A solid tennis game that needed turtle shells.
[Update: The review has been updated with a paragraph on online multiplayer.]
I still remember late-night sessions in college playing Virtua Tennis on the Dreamcast. "Damn you, Piolin!" was heard a lot by my roommates. Nintendo has made tennis games too in recent years, but I’d never played them. I totally missed out on Mario Tennis Open on Nintendo 3DS. Further back, I had never even heard of Mario Power Tennis. Still, like everyone else on planet Earth I have played Mario Kart, so I assumed Ultra Smash would be the tennis equivalent: a game that sticks to the core mechanics of the sport while adding turtle shells, bananas, and mushrooms. Well, I got the mushrooms... but little else.
Weirder still, those so-called Mega Mushrooms, which makes characters grow really huge—and is the one of the main highlights of Ultra Smash—makes the gameplay awkward. It only lasts a few seconds, but it made me feel more like I was fumbling with a giant-sized Princess Peach. Think of the crazy, fun chaos when Mario gets that same mushroom in Super Mario 3D World. The addictive destruction is always too brief. This is not that. This is more of the 'not being able to see the ball' frustration.
The biggest issue beyond not adding fun powers to lob back at my enemy is that there’s no real tournament, no campaign whatsoever. At the start up you can choose from four modes: Mega Battle, Mega Ball Rally, Knockout Challenge: Amiibo, and Classic Tennis. Battle includes the aforementioned mushrooms, Rally is a practice mode, Challenge is for use with amiibos, and then there’s regular-old tennis.
No matter which mode you choose, you set up a game between two or four characters, set the parameters (number of sets and games)... and that’s about it. There’s no tally taken whatsoever over the games you play. When I played solo, I felt like I had done everything there was to do in Ultra Smash in about 30 minutes.
Multiplayer, in a room with friends, is still the way to go. Players can use any type of controller including the Pro Controller or old-school Wiimotes. As expected, the player with the Gamepad can just use the screen while everyone else shares the television display. Here, the game is what you bring to it. It’s absolutely easy to lose a few hours playing, but again there’s not really much reason to keep going.
As usual, you can choose hard, clay, or grass courts which affects the ball speed and bounce. Lobbing is as easy as pressing the A button and then the B button. Each strike of the ball then highlights an area for the opponent to reach, the expected place that the ball will land. All of this in terms is gameplay is simple and addictive.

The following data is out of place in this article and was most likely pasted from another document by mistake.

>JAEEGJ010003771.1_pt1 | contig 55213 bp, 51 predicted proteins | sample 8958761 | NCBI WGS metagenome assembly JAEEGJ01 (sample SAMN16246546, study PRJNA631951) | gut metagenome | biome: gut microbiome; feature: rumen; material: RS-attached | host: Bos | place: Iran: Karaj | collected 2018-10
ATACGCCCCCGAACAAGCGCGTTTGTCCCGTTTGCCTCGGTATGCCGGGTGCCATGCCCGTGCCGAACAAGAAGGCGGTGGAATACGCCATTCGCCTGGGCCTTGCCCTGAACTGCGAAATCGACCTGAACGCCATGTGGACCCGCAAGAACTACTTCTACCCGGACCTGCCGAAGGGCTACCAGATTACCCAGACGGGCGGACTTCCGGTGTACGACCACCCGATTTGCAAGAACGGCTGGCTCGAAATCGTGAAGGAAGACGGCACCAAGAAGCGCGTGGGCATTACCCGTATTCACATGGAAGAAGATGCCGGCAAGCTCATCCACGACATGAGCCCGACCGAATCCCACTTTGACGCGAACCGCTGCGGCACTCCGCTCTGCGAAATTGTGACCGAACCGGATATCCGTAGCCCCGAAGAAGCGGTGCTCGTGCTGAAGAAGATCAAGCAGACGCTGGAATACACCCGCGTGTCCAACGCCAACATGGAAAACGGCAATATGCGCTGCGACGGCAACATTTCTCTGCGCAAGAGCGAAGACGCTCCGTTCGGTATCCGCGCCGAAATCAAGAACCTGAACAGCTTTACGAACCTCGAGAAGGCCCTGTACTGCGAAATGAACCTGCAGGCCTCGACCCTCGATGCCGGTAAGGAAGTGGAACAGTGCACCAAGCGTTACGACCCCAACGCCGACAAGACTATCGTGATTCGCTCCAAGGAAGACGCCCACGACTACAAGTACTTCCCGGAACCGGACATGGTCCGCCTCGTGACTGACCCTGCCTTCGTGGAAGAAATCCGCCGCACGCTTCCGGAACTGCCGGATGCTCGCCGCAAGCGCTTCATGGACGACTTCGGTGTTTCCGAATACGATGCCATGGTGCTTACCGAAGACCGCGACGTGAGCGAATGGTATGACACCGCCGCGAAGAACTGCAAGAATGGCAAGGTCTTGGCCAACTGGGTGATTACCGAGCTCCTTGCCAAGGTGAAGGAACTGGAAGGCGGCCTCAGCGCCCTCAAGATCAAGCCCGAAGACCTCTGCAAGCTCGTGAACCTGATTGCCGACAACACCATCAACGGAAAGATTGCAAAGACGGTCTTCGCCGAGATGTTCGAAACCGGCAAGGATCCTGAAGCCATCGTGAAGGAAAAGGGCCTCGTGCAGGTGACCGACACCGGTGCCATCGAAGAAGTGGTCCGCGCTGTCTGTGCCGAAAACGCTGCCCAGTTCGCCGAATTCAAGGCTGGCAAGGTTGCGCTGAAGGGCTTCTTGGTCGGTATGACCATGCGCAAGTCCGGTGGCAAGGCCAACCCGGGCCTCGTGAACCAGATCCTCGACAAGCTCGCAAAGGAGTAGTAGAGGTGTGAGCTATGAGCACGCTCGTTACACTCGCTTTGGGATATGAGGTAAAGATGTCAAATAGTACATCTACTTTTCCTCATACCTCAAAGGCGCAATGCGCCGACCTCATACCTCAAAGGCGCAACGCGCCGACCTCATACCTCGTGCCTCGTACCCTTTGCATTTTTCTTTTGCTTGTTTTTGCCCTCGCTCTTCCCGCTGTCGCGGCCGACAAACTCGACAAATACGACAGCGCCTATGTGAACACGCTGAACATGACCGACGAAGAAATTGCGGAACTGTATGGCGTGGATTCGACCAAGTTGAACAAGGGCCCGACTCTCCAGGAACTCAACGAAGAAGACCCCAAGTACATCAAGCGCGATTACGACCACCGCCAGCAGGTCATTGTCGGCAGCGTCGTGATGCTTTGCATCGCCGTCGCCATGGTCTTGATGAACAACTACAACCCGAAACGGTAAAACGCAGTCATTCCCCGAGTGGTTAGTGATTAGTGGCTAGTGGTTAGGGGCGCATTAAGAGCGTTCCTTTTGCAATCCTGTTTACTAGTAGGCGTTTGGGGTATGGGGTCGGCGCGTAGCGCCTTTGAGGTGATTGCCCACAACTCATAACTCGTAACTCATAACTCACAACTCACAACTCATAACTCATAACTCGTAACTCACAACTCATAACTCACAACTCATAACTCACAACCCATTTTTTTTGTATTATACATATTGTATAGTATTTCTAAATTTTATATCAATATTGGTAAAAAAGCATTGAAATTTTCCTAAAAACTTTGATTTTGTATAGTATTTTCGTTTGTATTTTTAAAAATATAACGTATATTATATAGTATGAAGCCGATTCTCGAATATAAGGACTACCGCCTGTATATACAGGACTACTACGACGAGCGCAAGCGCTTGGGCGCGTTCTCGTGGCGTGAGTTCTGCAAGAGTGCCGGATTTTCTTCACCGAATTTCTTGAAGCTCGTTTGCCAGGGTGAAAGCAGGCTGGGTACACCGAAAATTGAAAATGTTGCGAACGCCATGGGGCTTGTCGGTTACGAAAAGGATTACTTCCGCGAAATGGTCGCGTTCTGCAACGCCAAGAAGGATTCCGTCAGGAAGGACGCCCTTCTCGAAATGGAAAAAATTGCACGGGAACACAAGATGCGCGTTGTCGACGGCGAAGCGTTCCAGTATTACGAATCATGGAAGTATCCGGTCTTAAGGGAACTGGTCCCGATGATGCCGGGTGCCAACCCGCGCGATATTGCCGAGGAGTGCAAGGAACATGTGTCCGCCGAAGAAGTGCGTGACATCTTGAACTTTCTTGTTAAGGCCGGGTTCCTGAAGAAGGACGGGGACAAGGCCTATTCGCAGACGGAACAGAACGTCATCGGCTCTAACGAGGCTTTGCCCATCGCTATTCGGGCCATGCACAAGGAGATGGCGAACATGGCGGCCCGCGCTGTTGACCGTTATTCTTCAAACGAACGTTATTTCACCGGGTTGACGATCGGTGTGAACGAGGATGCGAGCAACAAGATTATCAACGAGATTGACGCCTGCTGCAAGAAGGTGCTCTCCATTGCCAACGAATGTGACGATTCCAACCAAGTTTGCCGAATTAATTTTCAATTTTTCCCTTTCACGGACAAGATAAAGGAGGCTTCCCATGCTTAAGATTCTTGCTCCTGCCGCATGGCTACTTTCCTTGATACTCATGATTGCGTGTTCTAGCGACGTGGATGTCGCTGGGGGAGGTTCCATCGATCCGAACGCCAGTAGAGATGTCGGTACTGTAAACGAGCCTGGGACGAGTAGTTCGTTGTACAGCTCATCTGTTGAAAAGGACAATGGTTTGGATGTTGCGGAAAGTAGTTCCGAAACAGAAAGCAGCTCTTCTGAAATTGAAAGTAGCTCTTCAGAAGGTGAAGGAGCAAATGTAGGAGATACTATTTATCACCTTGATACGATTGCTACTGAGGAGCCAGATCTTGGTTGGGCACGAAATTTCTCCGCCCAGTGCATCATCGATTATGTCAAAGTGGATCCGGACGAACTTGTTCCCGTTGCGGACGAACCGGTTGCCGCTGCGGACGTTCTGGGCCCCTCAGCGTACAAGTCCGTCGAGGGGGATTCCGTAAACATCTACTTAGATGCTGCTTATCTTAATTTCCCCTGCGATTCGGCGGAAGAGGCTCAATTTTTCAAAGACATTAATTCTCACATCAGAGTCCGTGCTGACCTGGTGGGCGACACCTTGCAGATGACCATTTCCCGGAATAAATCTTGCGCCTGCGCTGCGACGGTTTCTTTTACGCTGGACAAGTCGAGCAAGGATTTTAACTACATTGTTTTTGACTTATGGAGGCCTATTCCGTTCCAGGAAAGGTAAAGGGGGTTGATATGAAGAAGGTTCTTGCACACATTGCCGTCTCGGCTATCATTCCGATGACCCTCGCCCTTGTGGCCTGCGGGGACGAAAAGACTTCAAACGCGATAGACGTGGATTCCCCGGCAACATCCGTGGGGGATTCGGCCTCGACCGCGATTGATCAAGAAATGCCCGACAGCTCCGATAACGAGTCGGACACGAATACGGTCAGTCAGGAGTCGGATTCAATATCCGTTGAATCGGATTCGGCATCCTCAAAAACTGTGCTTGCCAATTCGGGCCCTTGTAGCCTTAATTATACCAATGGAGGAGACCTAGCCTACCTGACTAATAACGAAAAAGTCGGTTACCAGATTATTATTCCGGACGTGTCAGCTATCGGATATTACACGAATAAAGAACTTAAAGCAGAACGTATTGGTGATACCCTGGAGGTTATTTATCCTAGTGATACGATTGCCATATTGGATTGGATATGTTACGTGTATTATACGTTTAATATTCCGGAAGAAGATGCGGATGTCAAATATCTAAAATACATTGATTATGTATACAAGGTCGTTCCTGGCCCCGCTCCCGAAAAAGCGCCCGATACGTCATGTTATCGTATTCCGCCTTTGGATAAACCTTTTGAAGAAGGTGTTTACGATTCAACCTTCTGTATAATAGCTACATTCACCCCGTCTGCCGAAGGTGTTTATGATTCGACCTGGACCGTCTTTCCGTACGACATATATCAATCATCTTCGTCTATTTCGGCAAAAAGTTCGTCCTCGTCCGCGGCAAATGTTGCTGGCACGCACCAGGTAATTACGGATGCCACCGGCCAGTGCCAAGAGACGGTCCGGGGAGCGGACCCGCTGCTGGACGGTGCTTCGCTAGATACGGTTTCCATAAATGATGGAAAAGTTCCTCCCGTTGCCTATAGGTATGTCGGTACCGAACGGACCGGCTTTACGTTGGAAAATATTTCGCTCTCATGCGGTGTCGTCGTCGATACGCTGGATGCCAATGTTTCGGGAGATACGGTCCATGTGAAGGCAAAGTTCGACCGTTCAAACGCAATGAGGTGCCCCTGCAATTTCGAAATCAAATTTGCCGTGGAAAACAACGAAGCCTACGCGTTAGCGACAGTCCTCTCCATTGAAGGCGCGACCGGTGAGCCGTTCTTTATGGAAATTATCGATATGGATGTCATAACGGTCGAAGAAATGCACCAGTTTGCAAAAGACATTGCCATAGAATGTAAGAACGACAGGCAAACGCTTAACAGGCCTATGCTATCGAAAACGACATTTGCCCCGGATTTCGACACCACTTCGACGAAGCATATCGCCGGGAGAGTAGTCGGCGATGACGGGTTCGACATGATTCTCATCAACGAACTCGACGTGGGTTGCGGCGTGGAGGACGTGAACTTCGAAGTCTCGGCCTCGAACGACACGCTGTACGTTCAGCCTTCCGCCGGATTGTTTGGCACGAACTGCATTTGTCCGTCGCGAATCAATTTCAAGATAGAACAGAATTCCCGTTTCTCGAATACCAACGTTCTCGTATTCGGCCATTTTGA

Plus, the game looks great on the Wii U. The colors pop and the framerate is rock solid at 60. The dynamic mode, which adds close-ups while playing single player, was my favorite way to play. The music, on the other hand, is darn forgettable. Speaking of audio, since the game has an commentator to say things like “Game, set and match!”, why doesn’t said voice announce the victor's by their famous Nintendo names? The winner is simply declared “Game… receiver!” Seriously? I was looking forward to "Winner: Maaaaariooo!" No such luck.
Are there any bonuses? Sort of. The game starts with twelve characters to choose from. By using an in-game currency accumulated by doing specific tasks, you can unlock four more. But sadly they all play the same.
[Update: 11/23/2015, 2:30pm] As for the online mode, it's solid but also pretty bare-bones. I had no issues setting up a match and didn't experience any lag. Players can choose between fun (isn’t that every game?) or serious. The difference is that “serious” affects the coins you’ve acquired. Losing a match in "serious" mode only lost me a few hundred coins so I played serious mode all the time. Even though you might have unlocked new courts (like carpet) you can only choose from the standard three for online. Beyond a few options, the matches are pretty short. You either do a best of 7 match or choose “extended” which is 2 games or 2 sets. Either way, it’s relatively quick. But unfortunately, there’s no way to communicate with your online opponent.
In the end, Mario Tennis: Ultra Smash is a solid tennis game that feels thin when it comes to content. But the gameplay is fun and the visuals are great eye candy. Playing with friends in a living room is a fun way to kill a few hours.